Using Synology DiskStation as a VPN server using built-in Android VPN client

This took me a while to figure out so I’m gonna document it here in case someone else is having a similar need. Both DiskStation and Android come with free first party software that allows you to setup a VPN connection.

An introduction to VPN

Here is how it works: Your phone encrypts your information and sends it to your DiskStation. DiskStation decrypts the data and sends the requests from your home network on your behalf just as if your Android phone/tablet was connected to the internet from your home network. It gets the server response back and sends it to your phone. All information is encrypted between your phone and your home network.

Why?

How?

Install VPN Server from Package Center of your DiskStation and open it.

Before you begin you need to make sure VPN Server is accessible from the internet. There are several ways to do that. One way is to assign a private static LAN IP address to your DiskStation and add it to the DMZ in your router setting. This essentially exposes your DiskStation to the internet so you want to make sure that you’ve enabled Firewall in the Control Panel > Security > Firewall tab. Another way is to only port-forward the VPN-related ports from your router to DiskStation.

Don’t ever expose your DiskStation to the internet without enabling firewall. Even a few minutes is enough for hackers to get into your personal data on the DiskStation.

While you’re here, click on Edit Rules and open the ports for your desired VPN type. You can choose the Select from a list of built-in applications and look for VPN Server (there are a couple of them. Only enable the one that you want to use). There are basically two types of VPN protocols that are supported by both DiskStation and your Android built-in software:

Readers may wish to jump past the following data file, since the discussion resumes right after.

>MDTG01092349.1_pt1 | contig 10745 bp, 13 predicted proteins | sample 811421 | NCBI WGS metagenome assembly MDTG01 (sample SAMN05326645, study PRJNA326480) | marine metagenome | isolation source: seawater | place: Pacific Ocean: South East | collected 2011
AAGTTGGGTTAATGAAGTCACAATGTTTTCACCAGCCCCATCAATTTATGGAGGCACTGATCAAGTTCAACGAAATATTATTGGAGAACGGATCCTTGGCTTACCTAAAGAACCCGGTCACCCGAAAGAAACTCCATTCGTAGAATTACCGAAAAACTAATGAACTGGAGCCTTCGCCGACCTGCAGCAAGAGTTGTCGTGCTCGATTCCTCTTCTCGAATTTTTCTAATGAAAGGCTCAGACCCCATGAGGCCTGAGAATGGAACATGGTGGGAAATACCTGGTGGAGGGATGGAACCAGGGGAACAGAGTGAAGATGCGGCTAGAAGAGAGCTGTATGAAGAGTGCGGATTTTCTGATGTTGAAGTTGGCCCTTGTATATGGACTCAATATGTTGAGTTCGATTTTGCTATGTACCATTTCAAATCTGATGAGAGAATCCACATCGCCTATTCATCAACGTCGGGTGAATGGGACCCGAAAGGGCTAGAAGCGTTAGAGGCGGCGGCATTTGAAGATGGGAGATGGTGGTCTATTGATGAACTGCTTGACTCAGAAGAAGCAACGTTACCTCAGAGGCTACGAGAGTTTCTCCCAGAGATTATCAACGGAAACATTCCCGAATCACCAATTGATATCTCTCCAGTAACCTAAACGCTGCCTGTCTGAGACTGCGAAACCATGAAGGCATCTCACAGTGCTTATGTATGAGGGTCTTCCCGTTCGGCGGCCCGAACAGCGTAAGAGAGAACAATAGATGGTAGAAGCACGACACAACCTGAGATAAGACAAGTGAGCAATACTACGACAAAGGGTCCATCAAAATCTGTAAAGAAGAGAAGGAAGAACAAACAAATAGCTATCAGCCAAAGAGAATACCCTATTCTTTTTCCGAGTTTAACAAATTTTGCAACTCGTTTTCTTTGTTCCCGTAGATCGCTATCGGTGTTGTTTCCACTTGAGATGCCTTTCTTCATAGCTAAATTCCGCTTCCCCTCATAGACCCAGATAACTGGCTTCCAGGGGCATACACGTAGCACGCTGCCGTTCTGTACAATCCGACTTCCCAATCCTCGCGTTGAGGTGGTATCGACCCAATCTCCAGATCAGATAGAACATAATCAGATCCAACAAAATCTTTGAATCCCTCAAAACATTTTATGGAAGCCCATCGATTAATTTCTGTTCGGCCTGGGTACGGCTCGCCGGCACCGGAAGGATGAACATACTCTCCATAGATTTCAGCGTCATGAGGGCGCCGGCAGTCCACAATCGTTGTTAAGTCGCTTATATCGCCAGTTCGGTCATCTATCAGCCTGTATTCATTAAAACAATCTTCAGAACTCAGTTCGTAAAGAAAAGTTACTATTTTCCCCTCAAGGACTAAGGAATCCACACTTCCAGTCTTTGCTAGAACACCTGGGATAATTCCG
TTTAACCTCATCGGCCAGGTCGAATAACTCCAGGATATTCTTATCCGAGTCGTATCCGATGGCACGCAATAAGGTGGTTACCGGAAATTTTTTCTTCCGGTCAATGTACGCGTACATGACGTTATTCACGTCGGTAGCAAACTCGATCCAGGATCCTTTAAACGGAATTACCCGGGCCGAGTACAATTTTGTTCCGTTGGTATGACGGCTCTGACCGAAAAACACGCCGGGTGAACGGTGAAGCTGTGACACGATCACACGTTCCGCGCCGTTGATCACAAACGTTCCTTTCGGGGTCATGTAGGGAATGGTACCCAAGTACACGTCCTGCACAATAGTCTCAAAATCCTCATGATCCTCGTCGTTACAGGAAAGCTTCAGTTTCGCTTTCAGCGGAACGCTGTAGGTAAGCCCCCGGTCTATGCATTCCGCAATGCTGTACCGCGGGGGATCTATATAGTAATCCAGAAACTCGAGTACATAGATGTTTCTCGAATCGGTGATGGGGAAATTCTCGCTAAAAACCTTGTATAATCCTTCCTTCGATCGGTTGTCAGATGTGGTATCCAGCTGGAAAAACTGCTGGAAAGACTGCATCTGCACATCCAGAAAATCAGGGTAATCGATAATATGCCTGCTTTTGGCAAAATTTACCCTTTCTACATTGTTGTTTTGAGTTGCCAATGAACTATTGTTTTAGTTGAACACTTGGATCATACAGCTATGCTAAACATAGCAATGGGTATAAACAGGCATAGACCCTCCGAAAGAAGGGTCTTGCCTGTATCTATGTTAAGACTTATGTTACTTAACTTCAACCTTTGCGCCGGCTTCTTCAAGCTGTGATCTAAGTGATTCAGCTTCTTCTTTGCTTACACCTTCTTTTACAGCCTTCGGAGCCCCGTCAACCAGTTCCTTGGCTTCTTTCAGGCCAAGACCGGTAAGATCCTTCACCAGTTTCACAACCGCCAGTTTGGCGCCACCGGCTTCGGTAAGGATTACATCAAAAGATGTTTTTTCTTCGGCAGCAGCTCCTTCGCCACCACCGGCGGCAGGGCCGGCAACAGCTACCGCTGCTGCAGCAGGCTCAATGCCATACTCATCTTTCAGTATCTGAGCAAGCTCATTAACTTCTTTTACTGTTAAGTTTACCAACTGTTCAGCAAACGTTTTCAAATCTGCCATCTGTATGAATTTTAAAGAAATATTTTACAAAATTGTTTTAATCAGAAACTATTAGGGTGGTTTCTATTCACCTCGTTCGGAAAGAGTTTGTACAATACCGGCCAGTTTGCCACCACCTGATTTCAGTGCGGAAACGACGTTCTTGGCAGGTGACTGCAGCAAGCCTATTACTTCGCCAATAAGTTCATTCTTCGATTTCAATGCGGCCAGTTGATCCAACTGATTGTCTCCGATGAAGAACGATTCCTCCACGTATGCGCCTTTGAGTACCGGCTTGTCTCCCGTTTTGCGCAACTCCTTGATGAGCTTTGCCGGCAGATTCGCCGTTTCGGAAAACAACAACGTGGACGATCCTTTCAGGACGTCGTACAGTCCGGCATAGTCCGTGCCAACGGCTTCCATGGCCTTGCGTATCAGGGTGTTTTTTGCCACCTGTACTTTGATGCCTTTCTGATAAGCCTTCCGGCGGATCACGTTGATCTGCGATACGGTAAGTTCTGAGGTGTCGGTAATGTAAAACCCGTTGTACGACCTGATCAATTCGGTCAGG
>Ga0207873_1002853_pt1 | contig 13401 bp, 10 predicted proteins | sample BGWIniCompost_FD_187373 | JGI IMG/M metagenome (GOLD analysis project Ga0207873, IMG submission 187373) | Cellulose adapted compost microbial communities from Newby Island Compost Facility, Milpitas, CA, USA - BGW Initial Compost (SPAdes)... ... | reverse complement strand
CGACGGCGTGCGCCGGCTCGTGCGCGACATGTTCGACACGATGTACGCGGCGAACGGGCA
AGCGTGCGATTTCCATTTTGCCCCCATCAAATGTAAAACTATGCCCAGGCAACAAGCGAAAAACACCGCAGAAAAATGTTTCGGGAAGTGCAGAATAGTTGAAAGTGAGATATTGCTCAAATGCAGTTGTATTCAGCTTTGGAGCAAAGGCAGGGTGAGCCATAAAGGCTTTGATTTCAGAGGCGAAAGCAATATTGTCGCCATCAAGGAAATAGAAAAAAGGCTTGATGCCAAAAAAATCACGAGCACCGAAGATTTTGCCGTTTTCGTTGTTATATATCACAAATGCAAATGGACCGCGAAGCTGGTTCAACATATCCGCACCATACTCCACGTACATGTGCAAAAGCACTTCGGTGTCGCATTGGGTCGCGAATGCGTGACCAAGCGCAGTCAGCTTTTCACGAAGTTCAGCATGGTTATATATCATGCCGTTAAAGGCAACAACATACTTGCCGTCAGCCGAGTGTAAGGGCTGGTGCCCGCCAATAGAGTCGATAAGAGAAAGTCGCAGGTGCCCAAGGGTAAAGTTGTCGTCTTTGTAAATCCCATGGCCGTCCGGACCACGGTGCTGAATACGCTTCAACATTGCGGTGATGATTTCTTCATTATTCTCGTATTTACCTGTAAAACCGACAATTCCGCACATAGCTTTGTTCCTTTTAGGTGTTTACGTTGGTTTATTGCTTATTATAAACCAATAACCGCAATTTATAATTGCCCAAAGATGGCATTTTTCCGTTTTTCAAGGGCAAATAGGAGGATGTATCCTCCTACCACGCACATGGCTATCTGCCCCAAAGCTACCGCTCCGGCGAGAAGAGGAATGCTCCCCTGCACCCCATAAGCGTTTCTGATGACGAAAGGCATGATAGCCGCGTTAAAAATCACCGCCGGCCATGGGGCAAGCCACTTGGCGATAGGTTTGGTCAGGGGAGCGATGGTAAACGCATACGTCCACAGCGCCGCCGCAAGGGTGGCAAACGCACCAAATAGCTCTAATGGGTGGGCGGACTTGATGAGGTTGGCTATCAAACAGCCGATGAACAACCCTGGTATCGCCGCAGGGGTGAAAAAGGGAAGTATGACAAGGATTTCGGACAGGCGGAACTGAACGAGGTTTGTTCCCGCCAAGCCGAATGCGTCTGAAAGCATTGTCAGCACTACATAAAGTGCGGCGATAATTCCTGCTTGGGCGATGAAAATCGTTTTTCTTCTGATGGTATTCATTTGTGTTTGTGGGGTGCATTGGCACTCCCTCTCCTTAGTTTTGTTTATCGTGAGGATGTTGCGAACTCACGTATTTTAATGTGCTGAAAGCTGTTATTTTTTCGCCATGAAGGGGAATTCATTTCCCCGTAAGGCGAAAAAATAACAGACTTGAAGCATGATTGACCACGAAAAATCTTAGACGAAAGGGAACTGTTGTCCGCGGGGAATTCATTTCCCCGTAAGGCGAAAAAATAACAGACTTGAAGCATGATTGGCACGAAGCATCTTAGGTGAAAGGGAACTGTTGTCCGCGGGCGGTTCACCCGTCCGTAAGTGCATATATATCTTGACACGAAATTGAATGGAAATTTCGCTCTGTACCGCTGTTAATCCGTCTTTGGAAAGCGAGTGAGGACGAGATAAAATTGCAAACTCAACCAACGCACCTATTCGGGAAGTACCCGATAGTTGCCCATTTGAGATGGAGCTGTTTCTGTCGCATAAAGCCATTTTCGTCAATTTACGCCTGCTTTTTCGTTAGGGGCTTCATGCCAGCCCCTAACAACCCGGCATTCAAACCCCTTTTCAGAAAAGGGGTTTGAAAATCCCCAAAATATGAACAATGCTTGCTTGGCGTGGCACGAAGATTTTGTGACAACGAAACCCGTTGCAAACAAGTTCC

You can enable both and use the one you prefer depending on how much you trust the connection between your phone/tablet to your home.

Don’t forget to block all other ports: create a firewall rule that denies all ports from all source IPs and put it right under the rule you just created in the previous step. It is important that the deny all rule is below that in order to have less priority so the desired ports are still accessible.

First create a user only for VPN

Both native Android VPNs have known security issues (PPTP, L2TP/IPSec). Since both of them require authentication using your DiskStation credentials, you may breach a powerful account if your VPN is cracked. You shouldn’t use the accounts that you use to access your files specially not an account with administration powers on DiskStation. By creating a user specifically for the VPN, you limit the powers of that user and minimize the risk if the credentials of that user are compromised.

Setting up PPTP

PPTP is less secure but works fine if your DiskStation doesn’t have a powerful processor.

WARNING: PPTP is an obsolete and insecure VPN protocol. It is “better than nothing” ie. when connecting to insecure Wifi connections. If you can, aim for L2TP/IPSec which is also supported natively on Android.

On DiskStation

On Android

Setting up L2TP/IPSec

L2TP/IPSec is more secure than PPTP but requires more processing power so your internet may feel slower on your phone specially for media contents.

On DiskStation

On Android

Always-on VPN

Android has an Always-on setting for the VPN that automatically turns on your VPN every time you connect to the network.

Always-on requires an IP address for both Server and DNS setting (ie. domain names don’t work).

Always-on solves this chicken and egg problem: you don’t want to connect to an insecure Wifi network unless the connection is encrypted with a VPN but you can’t use a VPN unless you connect to that very network. Even a brief connection to the Wifi network may signal your apps to transfer data over that insecure network so you want to enable VPN the very moment you connect to the Wifi but your fingers can’t beat the speed of light.

A few notes

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